Abraham Lincoln

Discussion in 'History Forum' started by wpe3bql, May 24, 2015.

  1. wpe3bql

    wpe3bql
    Expand Collapse
    Member

    Joined:
    May 15, 2015
    Messages:
    979
    Likes Received:
    12
    Some people would love to see "Honest Abe" be made something similar to a RCC-style "saint" (Along with Washington, Jefferson, Jackson, T & FD Roosevelt, etc.).

    Now, I wouldn't go as far as some folks to say that AL should be "sainted," nor would I say that he should be assigned to something similar as the "hottest place in h**l" along side people as Hitler, Stalin, Mao, Pol Pot or Saddam H.

    Whether or not AL was saved I will defer judgment on that matter to the Greatest Judge of All.

    OTOH, it irks me to have people go on and on about AL loving all African-Americans and that he single-handedly freed absolutely every slave back in 1863. Moreover, to insist that the American Civil War was fought solely "to free the slaves" has no real foundation in historical fact.

    Privately, AL might have been opposed to the "institution" of slavery as it existed in back in the mid-nineteenth century US. However, there remains to be found any authentic documentation by AL stating such.

    Publically, AL does not appear to oppose slavery per se; he only opposed its extension into the western US territories. IOW, the South could have the slaves as long as they kept them there.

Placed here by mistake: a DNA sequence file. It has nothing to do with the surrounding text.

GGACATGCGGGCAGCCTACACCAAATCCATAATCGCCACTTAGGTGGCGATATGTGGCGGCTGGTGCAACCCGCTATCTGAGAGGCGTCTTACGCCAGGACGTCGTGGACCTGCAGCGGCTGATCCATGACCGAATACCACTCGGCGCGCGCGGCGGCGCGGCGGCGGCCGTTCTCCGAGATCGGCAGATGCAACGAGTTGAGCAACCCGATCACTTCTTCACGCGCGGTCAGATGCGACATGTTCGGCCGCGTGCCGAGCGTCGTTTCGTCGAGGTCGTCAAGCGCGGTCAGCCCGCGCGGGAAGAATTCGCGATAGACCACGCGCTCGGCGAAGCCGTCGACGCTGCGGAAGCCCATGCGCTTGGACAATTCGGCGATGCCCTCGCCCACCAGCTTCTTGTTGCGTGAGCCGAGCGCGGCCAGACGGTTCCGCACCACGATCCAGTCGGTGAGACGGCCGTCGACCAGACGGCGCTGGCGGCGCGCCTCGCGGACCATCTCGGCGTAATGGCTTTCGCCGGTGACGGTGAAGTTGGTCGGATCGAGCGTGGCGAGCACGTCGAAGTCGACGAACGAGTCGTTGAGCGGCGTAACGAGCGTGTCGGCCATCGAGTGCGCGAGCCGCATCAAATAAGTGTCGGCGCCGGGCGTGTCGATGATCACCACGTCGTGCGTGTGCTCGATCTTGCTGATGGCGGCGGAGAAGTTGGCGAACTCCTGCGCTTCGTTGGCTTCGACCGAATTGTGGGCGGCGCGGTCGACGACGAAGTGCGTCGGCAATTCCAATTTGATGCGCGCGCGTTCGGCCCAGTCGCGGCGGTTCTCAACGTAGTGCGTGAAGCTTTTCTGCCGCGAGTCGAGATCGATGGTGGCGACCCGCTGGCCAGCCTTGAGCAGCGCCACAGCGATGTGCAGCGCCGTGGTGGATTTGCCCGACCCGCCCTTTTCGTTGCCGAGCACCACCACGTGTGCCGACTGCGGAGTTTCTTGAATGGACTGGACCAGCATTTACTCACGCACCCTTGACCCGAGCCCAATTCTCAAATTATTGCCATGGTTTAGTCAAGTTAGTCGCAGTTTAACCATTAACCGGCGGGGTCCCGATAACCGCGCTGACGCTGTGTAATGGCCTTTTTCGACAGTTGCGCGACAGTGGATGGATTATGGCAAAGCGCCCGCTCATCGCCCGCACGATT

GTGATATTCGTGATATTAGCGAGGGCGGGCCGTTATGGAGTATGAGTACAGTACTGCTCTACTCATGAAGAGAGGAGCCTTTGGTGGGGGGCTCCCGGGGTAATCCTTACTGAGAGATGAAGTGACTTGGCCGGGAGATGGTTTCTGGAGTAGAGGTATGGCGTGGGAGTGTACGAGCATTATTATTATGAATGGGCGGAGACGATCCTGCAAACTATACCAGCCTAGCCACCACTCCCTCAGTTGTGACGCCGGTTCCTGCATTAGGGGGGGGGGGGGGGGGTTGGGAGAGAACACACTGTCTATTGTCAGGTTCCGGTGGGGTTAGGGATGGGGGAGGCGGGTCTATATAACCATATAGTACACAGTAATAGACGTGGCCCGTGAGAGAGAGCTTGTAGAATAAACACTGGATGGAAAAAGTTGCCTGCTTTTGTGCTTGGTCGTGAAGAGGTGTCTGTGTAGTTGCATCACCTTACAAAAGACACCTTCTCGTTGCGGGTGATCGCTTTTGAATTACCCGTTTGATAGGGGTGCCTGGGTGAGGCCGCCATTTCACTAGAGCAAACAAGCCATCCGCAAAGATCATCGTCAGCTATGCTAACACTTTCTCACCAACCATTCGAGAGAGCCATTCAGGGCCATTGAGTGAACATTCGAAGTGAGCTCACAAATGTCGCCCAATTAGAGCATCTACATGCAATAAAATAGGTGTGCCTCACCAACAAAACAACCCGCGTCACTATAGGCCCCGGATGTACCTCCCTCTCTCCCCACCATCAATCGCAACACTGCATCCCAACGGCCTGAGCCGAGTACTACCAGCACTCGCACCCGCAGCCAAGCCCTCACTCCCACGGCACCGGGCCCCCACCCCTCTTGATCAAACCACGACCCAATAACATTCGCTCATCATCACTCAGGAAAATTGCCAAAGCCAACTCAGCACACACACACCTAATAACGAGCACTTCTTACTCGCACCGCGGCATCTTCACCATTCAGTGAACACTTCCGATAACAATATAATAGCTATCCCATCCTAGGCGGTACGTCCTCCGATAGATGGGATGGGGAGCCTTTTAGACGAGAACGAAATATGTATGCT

Did AL free all the slaves in the US by his "Emancipation Proclamation"? Not hardly. What the EP did was only to "free" the slaves that lived in the areas "still in rebellion," i.e., the confederate states that were not already occupied by the Union forces. The old adage that AL freed only the slaves that he couldn't, but didn't free the slaves that he could (Those living in the North...and, yes there were slaves living in the Union states.) has a lot of truth to it.

    It was the 13th Amendment that abolished slavery, and it was ratified some 6 months after AL was killed.

    Additionally, Northern support for the Civil Was not as unanimous as one might be led to assume. Volunteers to fill the ranks of the Army and Navy did not by any means come close to what was needed. Therefore, AL authorized the first military draft in the US.

    It was nowhere near like the draft the US had during the 1960's-70's. For one thing, under AL's draft, a person could avoid it by paying someone else (usually a poor person) to take that draftee's place. Additionally, there were draft riots in such places as Buffalo and NYC.

    AL's position in calling for military action against the South stemmed from the SC's state militia's bombardment of US Fort Sumter in Charleston's harbor.

    Ironically, it'd been suggested some 10 years prior to that incident in 1861 that all US coastal forts be re-assigned to the individual states in which they were located. This proposal was made during the presidency of Franklin Pierce (D-NH) by his Secretary of War.

    Who was his Secretary of War? It was Jefferson Davis---the only president of the Confederate States of America.
     
  2. Salty

    Salty
    Expand Collapse
    20,000 Posts Club
    Moderator

    Joined: